Several weeks ago, a couple of gentlemen from the RC Powers forum Ian Bott (UK) and Bimo Adi Prakoso (Indonesia) approached me about building, testing and providing feedback on their co-designed F16XL which they called "Garuda" which has significant representation in the national emblem of Indonesia.
I was humbled and excited that they would want my input on a plane still in development and also saw it as a great opportunity to learn the aerodynamic properties and performance qualities of a cranked arrow delta wing plane with a single vertical stabilizer and rudder. A win/win for both of us and I still feel a bigger win for me as I got to fly this very cool looking and flying before it was available to the public. Here are some pictures both before and after paint.
- Plans for the F16XL Garuda - proceeds for purchasing the plans are a donation to help out under privileged children and their families at a school where Bimo helps out in Indonesia;
- RC Powers Build thread where you can read the history of this park jet (I built MK 3);
- Wikipedia link for more info on the real F16XL;
- Some raw flight video I shot before plans were released to the public; and
- A detailed walkaround video I shot discussing my build and the plane's performance after accumulating 25+ flights on the plane.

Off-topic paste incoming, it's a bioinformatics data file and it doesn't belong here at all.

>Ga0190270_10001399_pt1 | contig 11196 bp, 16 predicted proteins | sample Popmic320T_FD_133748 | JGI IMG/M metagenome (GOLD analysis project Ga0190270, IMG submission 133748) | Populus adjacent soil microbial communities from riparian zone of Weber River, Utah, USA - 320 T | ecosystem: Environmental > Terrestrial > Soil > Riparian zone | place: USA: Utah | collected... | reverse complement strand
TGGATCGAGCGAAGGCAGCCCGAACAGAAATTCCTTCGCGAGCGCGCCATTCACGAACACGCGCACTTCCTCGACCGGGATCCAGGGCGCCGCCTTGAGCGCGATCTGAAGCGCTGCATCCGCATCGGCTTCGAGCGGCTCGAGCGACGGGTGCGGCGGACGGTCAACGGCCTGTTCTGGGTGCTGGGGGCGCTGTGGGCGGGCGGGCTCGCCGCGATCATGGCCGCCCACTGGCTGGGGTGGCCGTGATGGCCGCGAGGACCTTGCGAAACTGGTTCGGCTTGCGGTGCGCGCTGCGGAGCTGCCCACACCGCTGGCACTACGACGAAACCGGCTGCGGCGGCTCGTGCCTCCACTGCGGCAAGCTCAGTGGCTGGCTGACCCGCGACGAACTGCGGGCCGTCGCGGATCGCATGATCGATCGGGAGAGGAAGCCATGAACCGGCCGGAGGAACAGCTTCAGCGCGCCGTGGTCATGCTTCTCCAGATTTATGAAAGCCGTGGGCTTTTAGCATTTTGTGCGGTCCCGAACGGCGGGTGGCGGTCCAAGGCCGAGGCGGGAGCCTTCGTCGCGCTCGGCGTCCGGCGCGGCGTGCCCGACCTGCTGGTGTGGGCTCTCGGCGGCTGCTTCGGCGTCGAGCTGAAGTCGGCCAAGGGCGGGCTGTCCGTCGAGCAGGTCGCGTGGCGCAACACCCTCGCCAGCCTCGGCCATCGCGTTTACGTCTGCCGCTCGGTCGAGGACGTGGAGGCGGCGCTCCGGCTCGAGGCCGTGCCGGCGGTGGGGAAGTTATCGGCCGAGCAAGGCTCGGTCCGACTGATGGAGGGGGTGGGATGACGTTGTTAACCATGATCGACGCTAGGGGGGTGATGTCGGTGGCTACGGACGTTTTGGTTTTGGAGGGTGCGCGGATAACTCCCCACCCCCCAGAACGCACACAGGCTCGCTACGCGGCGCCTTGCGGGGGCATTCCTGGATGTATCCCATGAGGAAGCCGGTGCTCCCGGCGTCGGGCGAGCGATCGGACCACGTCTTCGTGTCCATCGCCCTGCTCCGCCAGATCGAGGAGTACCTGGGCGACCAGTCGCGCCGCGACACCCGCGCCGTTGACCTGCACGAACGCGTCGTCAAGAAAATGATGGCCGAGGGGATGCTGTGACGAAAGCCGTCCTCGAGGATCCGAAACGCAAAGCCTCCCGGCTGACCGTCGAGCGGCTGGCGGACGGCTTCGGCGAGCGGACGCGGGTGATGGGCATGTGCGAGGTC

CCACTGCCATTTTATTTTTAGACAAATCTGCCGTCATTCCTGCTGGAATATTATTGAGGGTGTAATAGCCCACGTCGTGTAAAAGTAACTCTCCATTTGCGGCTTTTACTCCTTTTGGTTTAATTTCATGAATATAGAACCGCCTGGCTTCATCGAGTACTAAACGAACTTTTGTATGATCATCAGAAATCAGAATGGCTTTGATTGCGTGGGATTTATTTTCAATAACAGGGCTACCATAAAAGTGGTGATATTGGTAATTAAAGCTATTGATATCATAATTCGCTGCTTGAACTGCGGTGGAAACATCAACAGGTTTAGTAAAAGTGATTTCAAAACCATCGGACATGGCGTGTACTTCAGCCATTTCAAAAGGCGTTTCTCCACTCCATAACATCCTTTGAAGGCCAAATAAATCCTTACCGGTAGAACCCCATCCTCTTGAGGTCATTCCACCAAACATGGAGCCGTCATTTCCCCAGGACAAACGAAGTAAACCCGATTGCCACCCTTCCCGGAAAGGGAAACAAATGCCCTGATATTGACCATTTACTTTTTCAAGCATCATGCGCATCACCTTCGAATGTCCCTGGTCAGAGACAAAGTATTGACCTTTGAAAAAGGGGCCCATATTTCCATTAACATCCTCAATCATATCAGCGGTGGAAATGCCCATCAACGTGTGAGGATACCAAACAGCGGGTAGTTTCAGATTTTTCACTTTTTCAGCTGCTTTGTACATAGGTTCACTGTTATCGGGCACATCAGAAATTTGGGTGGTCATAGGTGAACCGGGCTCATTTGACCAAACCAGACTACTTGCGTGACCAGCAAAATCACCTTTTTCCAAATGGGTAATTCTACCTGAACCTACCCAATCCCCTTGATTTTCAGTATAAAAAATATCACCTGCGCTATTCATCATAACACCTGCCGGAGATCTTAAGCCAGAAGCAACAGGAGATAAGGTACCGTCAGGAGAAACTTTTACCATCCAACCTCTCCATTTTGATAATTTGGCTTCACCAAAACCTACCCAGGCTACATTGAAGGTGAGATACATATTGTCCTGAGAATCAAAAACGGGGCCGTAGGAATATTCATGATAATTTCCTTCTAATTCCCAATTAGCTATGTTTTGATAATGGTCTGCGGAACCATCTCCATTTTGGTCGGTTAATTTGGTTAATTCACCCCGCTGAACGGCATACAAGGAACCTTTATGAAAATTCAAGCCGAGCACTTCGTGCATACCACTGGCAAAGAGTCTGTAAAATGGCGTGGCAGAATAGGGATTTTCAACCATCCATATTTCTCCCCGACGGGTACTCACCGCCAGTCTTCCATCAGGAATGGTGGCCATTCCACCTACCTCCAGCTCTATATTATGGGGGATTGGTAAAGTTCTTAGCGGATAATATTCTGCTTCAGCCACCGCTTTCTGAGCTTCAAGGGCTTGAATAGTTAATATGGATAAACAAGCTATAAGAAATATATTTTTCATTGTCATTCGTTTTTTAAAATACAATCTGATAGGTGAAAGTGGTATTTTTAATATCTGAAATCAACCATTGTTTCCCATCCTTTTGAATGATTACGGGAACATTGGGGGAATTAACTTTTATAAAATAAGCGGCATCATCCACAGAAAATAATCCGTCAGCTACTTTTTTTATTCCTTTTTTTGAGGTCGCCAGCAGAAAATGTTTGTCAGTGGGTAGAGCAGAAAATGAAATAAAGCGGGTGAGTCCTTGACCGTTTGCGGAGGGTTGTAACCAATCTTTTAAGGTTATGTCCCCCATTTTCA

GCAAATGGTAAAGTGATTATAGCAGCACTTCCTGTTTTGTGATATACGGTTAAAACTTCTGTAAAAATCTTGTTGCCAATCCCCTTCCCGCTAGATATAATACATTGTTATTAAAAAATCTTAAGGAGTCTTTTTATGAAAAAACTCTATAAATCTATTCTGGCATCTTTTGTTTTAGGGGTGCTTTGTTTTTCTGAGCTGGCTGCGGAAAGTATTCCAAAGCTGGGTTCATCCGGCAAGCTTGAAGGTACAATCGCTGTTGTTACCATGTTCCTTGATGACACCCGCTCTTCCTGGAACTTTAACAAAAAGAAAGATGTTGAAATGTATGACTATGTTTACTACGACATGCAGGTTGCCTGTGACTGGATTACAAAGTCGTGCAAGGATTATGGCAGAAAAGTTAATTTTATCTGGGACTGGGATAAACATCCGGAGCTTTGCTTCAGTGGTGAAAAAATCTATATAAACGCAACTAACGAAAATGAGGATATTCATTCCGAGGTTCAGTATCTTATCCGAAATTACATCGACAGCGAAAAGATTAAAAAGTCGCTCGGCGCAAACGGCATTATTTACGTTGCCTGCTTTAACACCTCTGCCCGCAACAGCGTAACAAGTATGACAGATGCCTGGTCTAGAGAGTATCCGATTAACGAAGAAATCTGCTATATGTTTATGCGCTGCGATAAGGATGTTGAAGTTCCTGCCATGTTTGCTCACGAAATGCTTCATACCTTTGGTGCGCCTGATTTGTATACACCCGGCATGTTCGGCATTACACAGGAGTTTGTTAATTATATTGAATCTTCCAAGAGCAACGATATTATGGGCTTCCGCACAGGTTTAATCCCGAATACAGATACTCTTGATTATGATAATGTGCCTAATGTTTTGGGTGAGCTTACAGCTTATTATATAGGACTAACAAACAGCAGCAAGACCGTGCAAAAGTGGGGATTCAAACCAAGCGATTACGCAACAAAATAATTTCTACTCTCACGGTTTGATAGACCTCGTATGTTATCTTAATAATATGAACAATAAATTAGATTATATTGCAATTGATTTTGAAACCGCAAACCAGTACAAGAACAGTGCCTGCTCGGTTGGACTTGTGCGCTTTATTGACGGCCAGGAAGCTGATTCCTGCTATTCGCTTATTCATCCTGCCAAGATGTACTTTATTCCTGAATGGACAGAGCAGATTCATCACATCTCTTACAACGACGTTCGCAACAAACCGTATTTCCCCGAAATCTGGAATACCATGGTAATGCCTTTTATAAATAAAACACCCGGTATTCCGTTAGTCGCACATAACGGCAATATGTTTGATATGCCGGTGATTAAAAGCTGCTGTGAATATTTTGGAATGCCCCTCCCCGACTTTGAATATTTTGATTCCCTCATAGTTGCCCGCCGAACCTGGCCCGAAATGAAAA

- KF4 airfoils. Also as part of this, I would use experience from "dialing in" the KFs on the NAMC Mig-35 and Mig-FA to determine best KF size in relation to wing chord;
- More powerful motor. I decided to go with the 2212/6 2700 Kv motor and 6x3 EMP prop combo for a bit more speed as previously they had only tested with the 2826/6 2200 Kv motor and 6x4 APC prop combo; and
- Rudder. I decided to try a modified rudder setup of my own design and dimensions.
The cranked arrow delta wing design is a great combination for slow speed handling and high speed runs and manoeuvring which is what General Dynamics was shooting for when they designed it. The wing is shaped like an arrow head (hence the arrow) and having the last part of the leading edge "cranked" away from being a pure delta, gives good slow speed handling and stability while still maintaining good high speed characteristics that one would find in a pure delta wing. So a really good compromise that translated very well over to this model park jet. I will say that Ian and Bimo did an exceptional job of capturing not only the scale looks, but also the scale performance of the F16XL.
KF airfoil size/CG relationship
The original KF dimensions from the plans were approximately 59% of wing chord at the wing root and 52% of wing chord at the wing tip. These percentages are quite large compared to what I am used to, but I had never flown a delta wing plane with KFs before, so I wanted to see how it worked out.
With these larger KFs, the plane was definitely super stable, but I could feel that it was a bit sluggish and slow in the pitch and at top speed and would sometimes fight itself a bit in turns. Before flying, I had marked the wing root and wing tips of the KF where 50/45/40% were so I would have an idea of how much I would be removing.